Some of the essays in this section are distinguished, for example Cooter's on the ethical or Sonu Shamdasani's or Mark Micale's on the psychoanalytic and psychiatric, respectively, but this section betrays the restraints of treating immunology, genetics, pathology and other medical sciences as simply manifestations of "seeing" a particular kind of "body".

The final section, "Experiences", is perhaps more coherent, even if Stanton's wide-ranging chapter on "Supported lives" (insulin-dependent diabetes, chronic renal dialysis, intensive care units) seems more appropriate for "Bodies", and most people would think of "Surgeons" (by Christopher Lawrence and Tom Treasure) as fitting better in "Power".

Aids and malaria are the only specific diseases meriting separate chapters, although the variety of diseases we group in the singular as "cancer" also has its own essay. Several of the authors contributing to this section examine patients and others: parturient women, children, the aged or the mentally ill. Nurses and health workers here become part of medical experience rather than part of its power structure. Julian Tudor Hart's essay on "Going to the doctor" dissects general practice from below in a wonderfully evocative and amusing way.

Despite many other fine things to be found in this volume, there are also some curious gaps. There is virtually nothing on heart disease and nothing at all on strokes or dementia. Common scourges such as multiple sclerosis and asthma rate one mention between them. An appreciation of the importance of chronic disease in the 20th-century medical landscape would have to be teased out from incidental discussions in several different chapters. Epidemiology, demography and medical economics are under-represented. The association between smoking and lung cancer is accepted but its discovery never described, much less analysed. Four separate chapters offer good treatment of psychiatry and the related disciplines of psychology and psychoanalysis, but medical specialisms in general are not well served.

A cynic might conclude from this catalogue that history is not what happened, it is what historians choose to write about. There is some truth in this, and even more in the reflection that history is always at least as much about the present as the past. This helps explain the high visibility of Aids in a volume devoted to a whole century; but it makes the absence of medical audit, negligence and fraud slightly puzzling.

But if I want more, it is because 738 pages of text only whetted my appetite (there is nothing in the volume on depraved eating disorders). This collection is hardly the last word, but it does remind us forcefully of two features of contemporary medical historical practice. First, health is so central to modern culture (and its politics and economics) that medical history will become even more closely integrated into what one could call "ordinary" history. At the same time, it is a discipline that draws on a whole range of expertises and bodies of knowledge. The contributors to this volume have many different affiliations: sociology, anthropology, women's studies, social policy, community health, history of science; there are even a couple of practising doctors. The volume strikes me as relatively jargon-free. The writing varies a great deal in its elegance, but meanings are always clear.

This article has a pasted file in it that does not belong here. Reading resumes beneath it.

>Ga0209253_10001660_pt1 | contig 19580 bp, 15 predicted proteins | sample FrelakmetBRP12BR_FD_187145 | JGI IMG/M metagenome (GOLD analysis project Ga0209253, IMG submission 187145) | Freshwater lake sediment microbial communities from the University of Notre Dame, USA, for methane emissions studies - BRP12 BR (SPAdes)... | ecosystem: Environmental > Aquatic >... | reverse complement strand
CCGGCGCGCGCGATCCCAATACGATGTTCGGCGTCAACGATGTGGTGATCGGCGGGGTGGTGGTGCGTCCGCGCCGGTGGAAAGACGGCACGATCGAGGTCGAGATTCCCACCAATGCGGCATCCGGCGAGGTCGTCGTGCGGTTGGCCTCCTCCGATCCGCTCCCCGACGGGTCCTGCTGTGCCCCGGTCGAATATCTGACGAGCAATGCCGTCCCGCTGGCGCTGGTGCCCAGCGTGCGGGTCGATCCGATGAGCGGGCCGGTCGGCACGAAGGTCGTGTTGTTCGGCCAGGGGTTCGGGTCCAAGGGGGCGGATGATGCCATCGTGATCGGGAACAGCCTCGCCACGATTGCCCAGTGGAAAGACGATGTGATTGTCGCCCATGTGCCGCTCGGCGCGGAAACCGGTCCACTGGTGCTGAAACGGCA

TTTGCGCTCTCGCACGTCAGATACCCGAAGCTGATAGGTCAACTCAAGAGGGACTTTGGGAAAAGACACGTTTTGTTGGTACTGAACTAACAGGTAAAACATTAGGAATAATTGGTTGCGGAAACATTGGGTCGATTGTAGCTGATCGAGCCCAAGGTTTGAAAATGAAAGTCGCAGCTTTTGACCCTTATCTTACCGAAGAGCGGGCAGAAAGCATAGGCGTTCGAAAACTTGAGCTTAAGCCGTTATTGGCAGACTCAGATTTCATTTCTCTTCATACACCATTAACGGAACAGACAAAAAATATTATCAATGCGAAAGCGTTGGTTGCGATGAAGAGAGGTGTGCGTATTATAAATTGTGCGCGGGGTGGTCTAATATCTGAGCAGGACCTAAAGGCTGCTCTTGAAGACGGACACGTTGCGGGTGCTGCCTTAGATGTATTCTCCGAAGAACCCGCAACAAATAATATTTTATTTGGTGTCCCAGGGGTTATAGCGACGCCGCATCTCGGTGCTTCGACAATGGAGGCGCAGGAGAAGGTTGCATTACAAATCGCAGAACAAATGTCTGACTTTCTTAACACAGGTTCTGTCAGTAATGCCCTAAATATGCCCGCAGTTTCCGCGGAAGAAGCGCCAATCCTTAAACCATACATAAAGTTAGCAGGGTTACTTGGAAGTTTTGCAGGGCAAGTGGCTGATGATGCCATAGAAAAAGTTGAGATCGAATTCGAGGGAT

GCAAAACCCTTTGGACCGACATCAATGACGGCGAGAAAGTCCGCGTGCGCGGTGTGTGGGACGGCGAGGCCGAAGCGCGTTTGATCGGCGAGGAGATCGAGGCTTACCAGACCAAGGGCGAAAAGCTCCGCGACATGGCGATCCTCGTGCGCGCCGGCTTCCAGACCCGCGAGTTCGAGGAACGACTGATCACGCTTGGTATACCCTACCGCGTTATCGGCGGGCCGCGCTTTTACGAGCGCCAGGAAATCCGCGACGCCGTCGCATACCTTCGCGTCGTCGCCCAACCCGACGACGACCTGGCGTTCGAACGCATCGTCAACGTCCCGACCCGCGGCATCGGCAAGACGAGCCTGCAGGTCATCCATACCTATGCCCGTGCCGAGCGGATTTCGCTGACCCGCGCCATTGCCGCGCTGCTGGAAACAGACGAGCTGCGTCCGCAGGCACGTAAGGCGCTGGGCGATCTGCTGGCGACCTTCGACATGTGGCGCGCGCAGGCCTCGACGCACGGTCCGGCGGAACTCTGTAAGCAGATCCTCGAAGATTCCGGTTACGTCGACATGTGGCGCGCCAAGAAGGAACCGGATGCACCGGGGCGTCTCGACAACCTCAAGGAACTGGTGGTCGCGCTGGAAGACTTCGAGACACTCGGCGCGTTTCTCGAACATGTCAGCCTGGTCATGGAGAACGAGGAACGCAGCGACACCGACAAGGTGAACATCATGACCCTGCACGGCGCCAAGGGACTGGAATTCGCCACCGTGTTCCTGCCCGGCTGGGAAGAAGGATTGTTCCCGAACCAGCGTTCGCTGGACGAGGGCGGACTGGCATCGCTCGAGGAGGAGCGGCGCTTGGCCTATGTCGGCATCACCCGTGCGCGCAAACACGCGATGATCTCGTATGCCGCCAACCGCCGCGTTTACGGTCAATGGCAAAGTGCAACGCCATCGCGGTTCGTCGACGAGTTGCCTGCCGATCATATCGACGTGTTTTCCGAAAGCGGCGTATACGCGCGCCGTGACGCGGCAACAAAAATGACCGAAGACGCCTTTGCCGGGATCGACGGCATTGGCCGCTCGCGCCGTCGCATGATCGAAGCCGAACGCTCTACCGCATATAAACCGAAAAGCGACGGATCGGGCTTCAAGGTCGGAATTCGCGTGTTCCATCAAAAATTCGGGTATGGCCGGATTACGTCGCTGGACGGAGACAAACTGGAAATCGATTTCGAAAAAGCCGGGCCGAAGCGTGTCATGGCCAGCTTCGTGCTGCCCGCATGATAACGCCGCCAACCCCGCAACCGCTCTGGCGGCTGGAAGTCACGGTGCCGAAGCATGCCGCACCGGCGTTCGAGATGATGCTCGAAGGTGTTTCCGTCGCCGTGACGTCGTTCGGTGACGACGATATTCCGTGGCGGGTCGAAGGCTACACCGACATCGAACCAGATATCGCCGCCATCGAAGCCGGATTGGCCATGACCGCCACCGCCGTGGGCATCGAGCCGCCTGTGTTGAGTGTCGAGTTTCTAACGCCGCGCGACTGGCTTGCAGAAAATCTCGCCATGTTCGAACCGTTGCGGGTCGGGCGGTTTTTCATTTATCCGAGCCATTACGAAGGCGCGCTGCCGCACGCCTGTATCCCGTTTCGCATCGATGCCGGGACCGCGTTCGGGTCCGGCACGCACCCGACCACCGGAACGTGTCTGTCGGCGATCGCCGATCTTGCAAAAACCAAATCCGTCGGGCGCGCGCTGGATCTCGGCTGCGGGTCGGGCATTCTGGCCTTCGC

Finally, the variety of voices reflects a healthy range of approaches and outlooks. Some of the individuals who dominated medical historiography two decades ago, such as Michel Foucault and Thomas McKeown, still cast their shadows, but even if Foucault's legacy can be seen in two of the volume's three section titles, his dark vision of human beings and their history no longer confines contemporary historians. His Madness and Civilisation fails to achieve "further reading" status in any of the psychiatric essays. Rather, these authors do what historians do best: read, think and write. And the reading seems mostly of the traditional sort: curiously for a book published in the 21st century about the century that made the computer central to our lives, no one refers us to a website. The book may be around for a while yet.

W. F. Bynum is professor of the history of medicine, Wellcome Trust Centre for the History of Medicine, University College London.

Medicine in the 20th Century

Editor - Roger Cooter and John Pickstone
ISBN - 90 5702 479 9
Publisher - Harwood
Price - £75.00
Pages - 756